|Publication number||US4954740 A|
|Application number||US 07/112,781|
|Publication date||Sep 4, 1990|
|Filing date||Oct 27, 1987|
|Priority date||Oct 27, 1987|
|Publication number||07112781, 112781, US 4954740 A, US 4954740A, US-A-4954740, US4954740 A, US4954740A|
|Inventors||Robert N. Brigham|
|Original Assignee||The Superior Electric Company|
|Export Citation||BiBTeX, EndNote, RefMan|
|Patent Citations (10), Non-Patent Citations (2), Referenced by (9), Classifications (14), Legal Events (9)|
|External Links: USPTO, USPTO Assignment, Espacenet|
______________________________________First ConditionLeg No. Phase Polarity______________________________________1 + 4(p' - n) A +2 + 4(p' - n) B +3 + 4(p' - n) A -4 + 4(p' - n) B -,______________________________________Second ConditionLeg No. Phase Polarity______________________________________1 + 6(p - n) A +2 + 6(p - n) A +3 + 6(p - n) B +4 + 6(p - n) B +5 + 6(p - n) A -6 + 6(p - n) B -,______________________________________ where p' = 1.5 p; where p ≧ 2.
1. Field of the Invention
This invention relates to electrodynamic machines generally, and, more particularly to a novel stator winding configuration which permits operation of a two-phase A.C. motor in either of two speeds, while energizing all of the coils on the stator when operating at each speed. When applied to a generator, either of two frequencies may be produced when the generator is operated at a constant speed, using all of the coils on the stator.
2. Background Art
While the present invention is described as being applied to two-speed motors, it will be understood that it is useful as well when applied to A.C. generators to produce either of two frequencies when operated at a constant speed.
Two-speed A.C. motors of either the synchronous or the induction type have numerous applications, including use in refrigeration systems, motion control, fans, and other applications where a relatively large step change in speed is advantageous. Conventionally, the speed of such motors is changed by switching from one set of stator coils to another, with one set of coils energized to provide one speed and the other set of coils energized to provide the other speed.
In an A.C. motor, the minimum number of legs on the stator is equal to the number of stator magnetic poles times the number of phases. If one wished to have an A.C. motor with two nominal speeds of 1200 and 1800 rpm operated from a rwo-phase 60 Hz. power supply, it can be seen through the known relationship of speed =(120× frequency)/number of poles, where a "pole" comprises the number of adjacent legs having the same magnetization at a given time, that a 24-leg motor would be required, since the minimum number of legs for 1200 rpm operation is 12 and the minimum number of legs for 1800 rpm operation is 8, with the lowest number divisible by 12 and 8 being 24. The motor would be wound with one set of coils on every set of two adjacent legs for 1200 rpm operation and with a second set of coils on every set of three adjacent legs for 1800 rpm operation. Thus, a two-speed motor, two-phase motor of the conventional type would typically require 48 separate coils.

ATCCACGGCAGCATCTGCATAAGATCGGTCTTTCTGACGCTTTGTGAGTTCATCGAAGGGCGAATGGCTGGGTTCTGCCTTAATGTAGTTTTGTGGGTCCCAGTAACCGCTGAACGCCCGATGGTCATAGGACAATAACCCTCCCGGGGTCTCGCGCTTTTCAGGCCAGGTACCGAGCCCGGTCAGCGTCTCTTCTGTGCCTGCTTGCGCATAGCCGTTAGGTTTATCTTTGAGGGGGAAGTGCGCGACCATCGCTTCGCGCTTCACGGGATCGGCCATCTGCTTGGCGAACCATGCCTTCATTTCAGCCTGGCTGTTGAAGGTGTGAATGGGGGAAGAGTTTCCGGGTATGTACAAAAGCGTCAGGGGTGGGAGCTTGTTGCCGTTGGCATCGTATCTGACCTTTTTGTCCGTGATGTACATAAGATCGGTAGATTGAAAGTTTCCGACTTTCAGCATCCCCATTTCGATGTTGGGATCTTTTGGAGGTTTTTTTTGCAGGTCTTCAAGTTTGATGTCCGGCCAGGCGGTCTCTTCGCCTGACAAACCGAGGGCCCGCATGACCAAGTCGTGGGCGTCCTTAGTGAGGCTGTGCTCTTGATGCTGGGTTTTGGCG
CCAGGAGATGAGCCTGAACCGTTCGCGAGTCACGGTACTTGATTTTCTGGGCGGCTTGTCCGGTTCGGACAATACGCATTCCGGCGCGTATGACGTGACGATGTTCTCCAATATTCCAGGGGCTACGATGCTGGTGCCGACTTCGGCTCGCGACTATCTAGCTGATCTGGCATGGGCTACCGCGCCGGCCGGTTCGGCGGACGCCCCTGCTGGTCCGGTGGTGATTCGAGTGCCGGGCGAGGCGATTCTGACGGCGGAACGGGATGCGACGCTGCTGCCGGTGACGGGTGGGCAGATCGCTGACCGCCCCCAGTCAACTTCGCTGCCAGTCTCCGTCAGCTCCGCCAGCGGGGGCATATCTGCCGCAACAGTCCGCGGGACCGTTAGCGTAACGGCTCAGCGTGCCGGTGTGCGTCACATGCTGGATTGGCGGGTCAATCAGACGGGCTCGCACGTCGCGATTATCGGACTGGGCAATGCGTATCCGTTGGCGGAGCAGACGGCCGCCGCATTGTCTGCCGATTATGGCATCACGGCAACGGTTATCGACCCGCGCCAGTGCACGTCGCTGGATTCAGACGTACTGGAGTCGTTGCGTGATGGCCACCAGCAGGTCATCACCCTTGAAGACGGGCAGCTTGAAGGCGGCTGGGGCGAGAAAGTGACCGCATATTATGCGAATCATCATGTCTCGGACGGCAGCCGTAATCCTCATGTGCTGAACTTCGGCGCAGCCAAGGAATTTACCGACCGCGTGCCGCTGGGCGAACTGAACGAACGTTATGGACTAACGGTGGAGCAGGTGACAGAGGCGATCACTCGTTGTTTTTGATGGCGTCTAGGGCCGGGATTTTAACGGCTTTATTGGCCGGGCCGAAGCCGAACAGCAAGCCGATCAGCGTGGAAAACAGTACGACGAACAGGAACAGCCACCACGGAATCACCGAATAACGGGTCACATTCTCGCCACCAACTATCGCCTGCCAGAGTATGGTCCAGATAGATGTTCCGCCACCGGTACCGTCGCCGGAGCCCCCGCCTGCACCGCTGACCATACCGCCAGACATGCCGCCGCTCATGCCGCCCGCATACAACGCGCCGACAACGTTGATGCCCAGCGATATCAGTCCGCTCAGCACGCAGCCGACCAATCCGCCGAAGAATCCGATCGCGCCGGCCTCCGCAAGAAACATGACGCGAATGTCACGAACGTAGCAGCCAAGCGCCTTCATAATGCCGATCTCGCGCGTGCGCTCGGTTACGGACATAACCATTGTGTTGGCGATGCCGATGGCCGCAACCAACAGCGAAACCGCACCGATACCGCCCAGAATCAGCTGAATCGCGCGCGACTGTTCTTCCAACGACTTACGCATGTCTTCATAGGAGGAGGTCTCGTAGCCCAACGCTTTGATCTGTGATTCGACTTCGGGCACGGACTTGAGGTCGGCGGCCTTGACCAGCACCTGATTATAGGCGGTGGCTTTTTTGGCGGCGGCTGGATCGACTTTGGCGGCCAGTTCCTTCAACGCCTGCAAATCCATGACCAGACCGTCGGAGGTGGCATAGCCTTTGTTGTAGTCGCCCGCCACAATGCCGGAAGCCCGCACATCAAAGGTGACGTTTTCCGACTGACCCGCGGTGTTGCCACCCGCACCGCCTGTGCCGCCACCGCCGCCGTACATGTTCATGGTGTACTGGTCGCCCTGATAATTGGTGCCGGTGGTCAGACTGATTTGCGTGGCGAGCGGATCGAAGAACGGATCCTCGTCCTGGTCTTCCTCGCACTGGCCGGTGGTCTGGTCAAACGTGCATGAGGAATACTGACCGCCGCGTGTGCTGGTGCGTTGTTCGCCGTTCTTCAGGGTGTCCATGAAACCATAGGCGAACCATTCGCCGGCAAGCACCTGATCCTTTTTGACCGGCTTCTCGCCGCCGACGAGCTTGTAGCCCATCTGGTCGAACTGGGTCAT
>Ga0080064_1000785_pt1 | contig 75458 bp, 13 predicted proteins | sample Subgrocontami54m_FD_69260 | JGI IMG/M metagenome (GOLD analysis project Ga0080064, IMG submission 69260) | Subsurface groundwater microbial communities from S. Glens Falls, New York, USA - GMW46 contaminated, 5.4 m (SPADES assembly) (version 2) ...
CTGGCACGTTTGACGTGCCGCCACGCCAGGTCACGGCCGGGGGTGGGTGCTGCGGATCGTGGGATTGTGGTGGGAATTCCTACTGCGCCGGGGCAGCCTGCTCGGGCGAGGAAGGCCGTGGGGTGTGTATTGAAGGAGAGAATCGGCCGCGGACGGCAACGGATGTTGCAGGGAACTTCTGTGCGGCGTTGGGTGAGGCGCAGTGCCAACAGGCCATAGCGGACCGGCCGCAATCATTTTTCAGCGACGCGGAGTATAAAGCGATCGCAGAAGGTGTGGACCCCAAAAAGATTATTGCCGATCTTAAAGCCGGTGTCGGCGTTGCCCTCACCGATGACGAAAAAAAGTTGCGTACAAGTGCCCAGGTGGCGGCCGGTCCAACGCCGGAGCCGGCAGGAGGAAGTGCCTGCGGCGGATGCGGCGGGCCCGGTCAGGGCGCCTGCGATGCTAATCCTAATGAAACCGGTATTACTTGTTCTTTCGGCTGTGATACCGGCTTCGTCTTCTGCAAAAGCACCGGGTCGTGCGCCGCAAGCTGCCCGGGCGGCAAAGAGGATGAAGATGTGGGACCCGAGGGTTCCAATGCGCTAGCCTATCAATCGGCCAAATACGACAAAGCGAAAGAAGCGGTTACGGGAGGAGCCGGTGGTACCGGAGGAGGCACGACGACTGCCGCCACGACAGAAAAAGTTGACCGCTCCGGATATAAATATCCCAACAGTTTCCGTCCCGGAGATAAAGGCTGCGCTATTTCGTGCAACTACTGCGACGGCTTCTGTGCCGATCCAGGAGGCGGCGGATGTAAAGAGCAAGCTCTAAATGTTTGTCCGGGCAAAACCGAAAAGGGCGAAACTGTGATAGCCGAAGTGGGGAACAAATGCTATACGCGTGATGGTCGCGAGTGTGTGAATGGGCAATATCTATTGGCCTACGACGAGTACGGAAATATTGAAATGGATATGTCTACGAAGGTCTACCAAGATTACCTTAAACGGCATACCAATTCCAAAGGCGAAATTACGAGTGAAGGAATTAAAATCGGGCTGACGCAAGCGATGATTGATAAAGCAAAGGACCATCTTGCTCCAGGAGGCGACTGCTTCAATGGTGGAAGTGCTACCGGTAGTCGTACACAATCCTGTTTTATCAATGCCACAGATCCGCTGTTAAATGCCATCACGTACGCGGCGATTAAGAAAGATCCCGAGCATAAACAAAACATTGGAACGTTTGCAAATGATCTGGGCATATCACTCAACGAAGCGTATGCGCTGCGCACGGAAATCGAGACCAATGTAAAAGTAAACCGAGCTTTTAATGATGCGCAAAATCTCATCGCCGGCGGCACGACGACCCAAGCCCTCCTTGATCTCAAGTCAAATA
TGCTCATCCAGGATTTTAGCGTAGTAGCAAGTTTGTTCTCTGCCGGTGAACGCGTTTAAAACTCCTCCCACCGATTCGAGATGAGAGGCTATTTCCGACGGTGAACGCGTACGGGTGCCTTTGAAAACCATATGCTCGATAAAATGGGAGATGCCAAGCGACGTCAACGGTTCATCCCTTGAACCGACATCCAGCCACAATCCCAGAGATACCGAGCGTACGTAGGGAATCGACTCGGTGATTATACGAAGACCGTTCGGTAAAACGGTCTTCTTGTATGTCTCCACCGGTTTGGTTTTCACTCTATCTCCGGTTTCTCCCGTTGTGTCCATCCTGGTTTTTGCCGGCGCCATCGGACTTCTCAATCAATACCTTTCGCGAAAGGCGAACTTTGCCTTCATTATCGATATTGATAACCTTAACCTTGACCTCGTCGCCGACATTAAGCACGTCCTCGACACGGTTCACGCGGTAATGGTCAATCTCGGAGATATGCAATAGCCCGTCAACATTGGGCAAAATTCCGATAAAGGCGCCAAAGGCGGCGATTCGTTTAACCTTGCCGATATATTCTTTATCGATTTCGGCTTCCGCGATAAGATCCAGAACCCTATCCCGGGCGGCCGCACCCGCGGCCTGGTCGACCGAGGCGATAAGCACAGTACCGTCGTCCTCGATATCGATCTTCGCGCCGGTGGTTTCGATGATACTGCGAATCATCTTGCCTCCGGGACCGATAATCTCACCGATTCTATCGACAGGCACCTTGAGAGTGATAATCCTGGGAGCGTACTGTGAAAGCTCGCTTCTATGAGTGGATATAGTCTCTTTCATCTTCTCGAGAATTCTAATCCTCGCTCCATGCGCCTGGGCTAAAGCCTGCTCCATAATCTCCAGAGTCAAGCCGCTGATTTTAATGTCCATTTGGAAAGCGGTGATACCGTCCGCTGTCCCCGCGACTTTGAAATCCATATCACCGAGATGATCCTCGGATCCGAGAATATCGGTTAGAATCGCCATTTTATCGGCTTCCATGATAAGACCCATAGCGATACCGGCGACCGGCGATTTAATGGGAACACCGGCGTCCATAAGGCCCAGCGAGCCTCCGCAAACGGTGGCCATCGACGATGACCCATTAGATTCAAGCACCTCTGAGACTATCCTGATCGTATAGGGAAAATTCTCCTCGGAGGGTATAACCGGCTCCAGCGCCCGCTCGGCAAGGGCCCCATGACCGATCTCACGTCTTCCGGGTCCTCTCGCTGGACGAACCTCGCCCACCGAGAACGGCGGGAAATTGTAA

Accordingly, it is a principal object of the present invention to provide a two-speed A.C. motor which minimizes the number of stator legs required.
It is another object of the present invention to provide a two-speed A.C. motor in which all stator coils are energized at each speed.
Other objects of the present invention will, in part, be obvious and will, in part, be apparent from the following description.
The present invention provides for a more efficient design by reducing the total number of stator legs required for two-speed operation and, likewise, reducing the total number of coils required. This is accomplished by external switching, so that, at the lower of the two speeds, all legs are energized in the normal, symmetrical pattern, while, at the higher of the two speeds, the legs are energized in a non-symmetrical pattern. On an embodiment of the present invention described, a motor with a twelve-leg stator is operated as a two-phase, two-speed (1200/1800 rpm) motor. An important feature of the present invention is that all coils are energized at each speed, thus making more efficient use of the energizing coils and providing a motor that is lighter and more easily manufactured.
FIG. 1 shows a motor stator according to the present invention which produces a 1200 rpm nominal speed.
FIG. 2 shows a motor stator according to the present invention which produces a 1800 rpm nominal speed.
FIG. 3 shows the phase relationship of the embodiment of FIG. 1.
FIG. 4 shows the phase relationship of the embodiment of FIG. 2.
FIG. 5 shows the stator leg magnetizations for an alternative embodiment of FIG. 2.